When searching for cold, sinus and allergy relief, understanding the differences between decongestants and antihistamines can help. Although they are similar and often combined in over-the-counter medications, decongestants and antihistamines are not the same. They work differently in the body and produce different side effects.
By reducing swelling in the nasal passages, decongestants relieve nasal pressure and mucus production brought on by the cold or flu. Decongestants can ease head pressure and open nasal passages, allowing for easier breathing.
Although they are used to relieve congestion, overuse of decongestants can eventually cause congestion to worsen. Also, due to blood vessel constriction, people with heart disease, high blood pressure, glaucoma or thyroid disease should avoid using them. Decongestants are stimulants and can cause the jitters, an elevated pulse and problems sleeping.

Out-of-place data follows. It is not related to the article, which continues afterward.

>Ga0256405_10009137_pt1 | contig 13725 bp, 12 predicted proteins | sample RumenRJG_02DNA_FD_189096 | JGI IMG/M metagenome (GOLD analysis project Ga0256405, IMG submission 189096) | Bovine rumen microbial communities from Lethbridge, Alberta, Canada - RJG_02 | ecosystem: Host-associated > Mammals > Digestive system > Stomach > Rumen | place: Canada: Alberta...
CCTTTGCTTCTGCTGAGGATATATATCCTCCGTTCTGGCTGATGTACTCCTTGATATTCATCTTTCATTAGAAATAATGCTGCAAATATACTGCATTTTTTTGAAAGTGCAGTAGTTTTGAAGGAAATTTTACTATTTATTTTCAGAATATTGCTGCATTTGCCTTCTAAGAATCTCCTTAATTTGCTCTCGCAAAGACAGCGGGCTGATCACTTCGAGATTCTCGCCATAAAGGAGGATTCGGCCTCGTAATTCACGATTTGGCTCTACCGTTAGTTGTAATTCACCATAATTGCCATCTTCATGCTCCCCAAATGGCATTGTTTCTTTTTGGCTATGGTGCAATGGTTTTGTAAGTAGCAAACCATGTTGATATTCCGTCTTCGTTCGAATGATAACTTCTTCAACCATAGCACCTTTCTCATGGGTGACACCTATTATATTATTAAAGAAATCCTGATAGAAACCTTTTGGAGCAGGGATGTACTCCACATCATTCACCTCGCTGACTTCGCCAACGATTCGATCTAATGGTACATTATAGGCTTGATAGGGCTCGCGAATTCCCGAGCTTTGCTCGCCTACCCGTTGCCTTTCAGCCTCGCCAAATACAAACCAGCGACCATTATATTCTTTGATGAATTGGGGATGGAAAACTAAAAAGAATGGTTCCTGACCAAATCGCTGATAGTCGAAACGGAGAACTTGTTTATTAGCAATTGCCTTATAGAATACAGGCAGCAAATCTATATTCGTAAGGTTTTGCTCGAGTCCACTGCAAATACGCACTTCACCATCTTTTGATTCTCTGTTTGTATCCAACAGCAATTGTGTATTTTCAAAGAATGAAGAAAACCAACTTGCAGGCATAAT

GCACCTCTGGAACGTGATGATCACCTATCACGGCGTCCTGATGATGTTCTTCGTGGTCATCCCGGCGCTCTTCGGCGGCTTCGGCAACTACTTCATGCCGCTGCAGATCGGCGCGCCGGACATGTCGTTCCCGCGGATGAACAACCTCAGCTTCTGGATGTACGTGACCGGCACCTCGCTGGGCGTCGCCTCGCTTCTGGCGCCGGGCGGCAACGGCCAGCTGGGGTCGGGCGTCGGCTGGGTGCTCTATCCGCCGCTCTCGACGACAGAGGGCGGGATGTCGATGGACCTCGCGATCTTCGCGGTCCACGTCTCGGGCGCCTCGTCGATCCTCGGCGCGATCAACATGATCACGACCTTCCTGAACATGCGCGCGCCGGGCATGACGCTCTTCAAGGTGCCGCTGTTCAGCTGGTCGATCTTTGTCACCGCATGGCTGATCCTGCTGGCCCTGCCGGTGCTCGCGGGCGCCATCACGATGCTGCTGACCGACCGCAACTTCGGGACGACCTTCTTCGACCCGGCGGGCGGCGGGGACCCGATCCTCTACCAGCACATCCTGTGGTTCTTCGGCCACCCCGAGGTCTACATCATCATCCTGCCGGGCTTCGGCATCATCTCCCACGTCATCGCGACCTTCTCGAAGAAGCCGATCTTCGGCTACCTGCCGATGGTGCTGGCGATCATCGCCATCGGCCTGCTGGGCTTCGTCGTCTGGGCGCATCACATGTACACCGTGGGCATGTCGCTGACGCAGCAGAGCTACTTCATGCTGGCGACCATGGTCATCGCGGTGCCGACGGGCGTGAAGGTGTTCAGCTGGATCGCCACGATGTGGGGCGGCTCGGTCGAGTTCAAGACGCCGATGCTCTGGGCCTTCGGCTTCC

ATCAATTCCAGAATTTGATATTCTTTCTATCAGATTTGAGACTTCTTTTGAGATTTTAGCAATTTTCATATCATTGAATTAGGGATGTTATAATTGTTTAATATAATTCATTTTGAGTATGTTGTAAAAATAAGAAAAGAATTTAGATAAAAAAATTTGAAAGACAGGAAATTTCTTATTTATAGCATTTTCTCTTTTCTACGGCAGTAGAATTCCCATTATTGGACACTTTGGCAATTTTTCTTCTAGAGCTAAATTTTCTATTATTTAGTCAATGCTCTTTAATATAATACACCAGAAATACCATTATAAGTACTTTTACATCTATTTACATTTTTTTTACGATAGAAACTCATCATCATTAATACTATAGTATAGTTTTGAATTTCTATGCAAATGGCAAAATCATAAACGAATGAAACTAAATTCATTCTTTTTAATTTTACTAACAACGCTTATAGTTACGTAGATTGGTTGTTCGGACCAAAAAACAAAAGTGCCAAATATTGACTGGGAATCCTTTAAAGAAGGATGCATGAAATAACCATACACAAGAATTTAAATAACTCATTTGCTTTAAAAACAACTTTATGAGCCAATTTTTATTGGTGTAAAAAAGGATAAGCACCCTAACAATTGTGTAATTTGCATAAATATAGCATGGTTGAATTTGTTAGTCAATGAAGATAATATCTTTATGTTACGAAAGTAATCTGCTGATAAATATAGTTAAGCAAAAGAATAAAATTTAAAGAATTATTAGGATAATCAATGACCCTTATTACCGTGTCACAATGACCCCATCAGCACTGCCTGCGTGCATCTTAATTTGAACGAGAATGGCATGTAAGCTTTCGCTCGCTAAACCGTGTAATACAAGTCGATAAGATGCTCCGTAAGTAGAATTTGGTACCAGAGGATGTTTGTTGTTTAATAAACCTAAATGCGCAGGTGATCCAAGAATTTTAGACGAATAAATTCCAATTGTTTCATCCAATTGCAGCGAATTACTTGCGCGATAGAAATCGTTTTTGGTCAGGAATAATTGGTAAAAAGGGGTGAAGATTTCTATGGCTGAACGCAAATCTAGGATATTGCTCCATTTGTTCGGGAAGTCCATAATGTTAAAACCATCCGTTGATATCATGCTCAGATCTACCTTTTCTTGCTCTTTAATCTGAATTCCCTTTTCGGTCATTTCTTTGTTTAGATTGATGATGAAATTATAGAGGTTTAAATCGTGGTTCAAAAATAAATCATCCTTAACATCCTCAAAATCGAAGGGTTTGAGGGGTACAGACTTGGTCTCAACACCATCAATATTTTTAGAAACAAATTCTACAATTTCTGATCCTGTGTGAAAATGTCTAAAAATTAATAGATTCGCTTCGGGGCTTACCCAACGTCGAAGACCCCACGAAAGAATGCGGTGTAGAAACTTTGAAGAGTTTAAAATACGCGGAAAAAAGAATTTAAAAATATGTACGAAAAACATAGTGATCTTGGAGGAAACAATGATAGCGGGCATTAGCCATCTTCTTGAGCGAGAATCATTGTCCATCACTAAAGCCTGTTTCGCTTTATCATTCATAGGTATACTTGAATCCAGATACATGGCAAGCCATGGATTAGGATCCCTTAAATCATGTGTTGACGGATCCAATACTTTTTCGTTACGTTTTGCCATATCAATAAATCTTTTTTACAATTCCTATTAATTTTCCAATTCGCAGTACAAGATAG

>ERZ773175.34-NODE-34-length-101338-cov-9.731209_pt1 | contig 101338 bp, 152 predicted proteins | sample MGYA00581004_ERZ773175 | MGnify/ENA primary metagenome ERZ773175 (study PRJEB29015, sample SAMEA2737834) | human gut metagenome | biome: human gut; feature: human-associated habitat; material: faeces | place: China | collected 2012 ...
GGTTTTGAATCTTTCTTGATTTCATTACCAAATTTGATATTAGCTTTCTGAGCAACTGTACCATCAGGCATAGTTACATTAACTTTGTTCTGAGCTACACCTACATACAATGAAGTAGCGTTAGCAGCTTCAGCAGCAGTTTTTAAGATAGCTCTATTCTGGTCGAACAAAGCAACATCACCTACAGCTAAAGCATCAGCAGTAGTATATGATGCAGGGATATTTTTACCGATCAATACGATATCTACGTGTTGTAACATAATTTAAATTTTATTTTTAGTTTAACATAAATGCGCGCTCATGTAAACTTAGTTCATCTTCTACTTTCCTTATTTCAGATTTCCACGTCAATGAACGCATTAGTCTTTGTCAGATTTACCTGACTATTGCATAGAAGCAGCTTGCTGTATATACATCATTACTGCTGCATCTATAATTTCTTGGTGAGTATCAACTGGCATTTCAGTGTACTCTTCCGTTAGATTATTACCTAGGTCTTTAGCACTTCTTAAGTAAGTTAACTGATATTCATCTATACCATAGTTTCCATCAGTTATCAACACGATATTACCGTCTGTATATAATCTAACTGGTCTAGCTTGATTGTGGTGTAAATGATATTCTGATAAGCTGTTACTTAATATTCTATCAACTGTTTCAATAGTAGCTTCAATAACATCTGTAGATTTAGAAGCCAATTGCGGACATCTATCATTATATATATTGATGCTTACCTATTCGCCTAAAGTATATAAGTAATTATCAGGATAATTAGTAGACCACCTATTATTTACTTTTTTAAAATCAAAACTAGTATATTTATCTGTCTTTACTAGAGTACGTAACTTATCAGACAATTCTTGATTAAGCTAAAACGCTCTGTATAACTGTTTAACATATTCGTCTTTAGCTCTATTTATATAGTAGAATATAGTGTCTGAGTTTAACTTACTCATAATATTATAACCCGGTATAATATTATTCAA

In the past, many medications contained phenylpropanolamine (PPA), but due to an increased risk of stroke you should not use phenylpropanolamine or any multisymptom medications containing it. Newly produced medications do not contain phenylpropanolamine.
Antihistamines block the body's production of histamines, which cause congestion, sneezing, itching and runny nose. Although they are a common ingredient in nighttime cold medications, antihistamines are more commonly used to treat hay fever and allergies.
Antihistamines often cause dizziness and drowsiness and should not be taken before driving or operating heavy machinery. People on anti-depressants, sedatives or tranquillizers should also avoid taking antihistamines because of possible complications.